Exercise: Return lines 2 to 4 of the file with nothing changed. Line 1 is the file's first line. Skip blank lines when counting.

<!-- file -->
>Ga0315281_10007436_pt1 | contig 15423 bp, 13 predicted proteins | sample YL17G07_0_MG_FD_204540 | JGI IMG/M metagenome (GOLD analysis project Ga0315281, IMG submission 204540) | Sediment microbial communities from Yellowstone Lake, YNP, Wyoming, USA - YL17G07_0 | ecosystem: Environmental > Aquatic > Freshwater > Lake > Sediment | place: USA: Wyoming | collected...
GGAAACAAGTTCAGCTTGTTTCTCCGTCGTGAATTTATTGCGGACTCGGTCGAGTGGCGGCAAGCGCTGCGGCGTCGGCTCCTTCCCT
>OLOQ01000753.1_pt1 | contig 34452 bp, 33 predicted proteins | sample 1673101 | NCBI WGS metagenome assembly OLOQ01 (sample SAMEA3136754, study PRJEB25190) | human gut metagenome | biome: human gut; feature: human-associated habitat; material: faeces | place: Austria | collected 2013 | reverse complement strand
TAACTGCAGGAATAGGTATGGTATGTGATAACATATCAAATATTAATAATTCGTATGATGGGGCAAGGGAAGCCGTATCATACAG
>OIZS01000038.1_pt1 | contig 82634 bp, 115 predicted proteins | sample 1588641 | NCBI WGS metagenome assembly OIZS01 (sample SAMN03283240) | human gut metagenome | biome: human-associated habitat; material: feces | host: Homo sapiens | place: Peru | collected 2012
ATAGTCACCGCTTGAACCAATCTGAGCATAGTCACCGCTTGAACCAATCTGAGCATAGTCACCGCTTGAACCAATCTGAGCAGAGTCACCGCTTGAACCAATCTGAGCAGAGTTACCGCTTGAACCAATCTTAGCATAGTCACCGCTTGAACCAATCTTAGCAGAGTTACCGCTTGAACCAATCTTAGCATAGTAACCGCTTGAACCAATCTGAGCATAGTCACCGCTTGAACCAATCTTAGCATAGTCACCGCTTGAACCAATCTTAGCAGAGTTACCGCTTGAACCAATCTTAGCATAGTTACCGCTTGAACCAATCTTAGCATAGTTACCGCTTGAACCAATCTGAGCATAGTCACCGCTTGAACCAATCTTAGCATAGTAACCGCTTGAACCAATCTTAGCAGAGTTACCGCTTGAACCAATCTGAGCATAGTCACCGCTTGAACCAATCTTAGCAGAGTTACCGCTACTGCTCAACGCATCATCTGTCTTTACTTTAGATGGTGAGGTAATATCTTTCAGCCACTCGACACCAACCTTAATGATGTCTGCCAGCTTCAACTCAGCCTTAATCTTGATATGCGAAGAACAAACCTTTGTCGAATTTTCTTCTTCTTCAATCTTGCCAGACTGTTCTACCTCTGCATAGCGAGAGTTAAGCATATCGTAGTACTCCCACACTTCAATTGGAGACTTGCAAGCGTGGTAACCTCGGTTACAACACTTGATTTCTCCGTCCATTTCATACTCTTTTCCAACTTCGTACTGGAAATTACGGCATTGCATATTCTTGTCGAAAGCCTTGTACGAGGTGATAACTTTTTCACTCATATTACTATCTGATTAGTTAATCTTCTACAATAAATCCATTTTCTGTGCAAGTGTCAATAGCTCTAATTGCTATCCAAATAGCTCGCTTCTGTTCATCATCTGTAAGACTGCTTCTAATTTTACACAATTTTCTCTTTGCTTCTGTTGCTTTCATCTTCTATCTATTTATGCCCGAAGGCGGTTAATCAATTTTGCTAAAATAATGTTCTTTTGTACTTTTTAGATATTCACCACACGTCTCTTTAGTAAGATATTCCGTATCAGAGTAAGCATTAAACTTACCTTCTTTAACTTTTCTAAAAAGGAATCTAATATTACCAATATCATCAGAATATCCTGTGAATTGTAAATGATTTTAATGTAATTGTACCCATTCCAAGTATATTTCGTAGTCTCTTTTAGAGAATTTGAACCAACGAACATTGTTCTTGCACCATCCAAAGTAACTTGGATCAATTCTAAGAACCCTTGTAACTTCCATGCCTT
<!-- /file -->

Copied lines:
GGAAACAAGTTCAGCTTGTTTCTCCGTCGTGAATTTATTGCGGACTCGGTCGAGTGGCGGCAAGCGCTGCGGCGTCGGCTCCTTCCCT
>OLOQ01000753.1_pt1 | contig 34452 bp, 33 predicted proteins | sample 1673101 | NCBI WGS metagenome assembly OLOQ01 (sample SAMEA3136754, study PRJEB25190) | human gut metagenome | biome: human gut; feature: human-associated habitat; material: faeces | place: Austria | collected 2013 | reverse complement strand
TAACTGCAGGAATAGGTATGGTATGTGATAACATATCAAATATTAATAATTCGTATGATGGGGCAAGGGAAGCCGTATCATACAG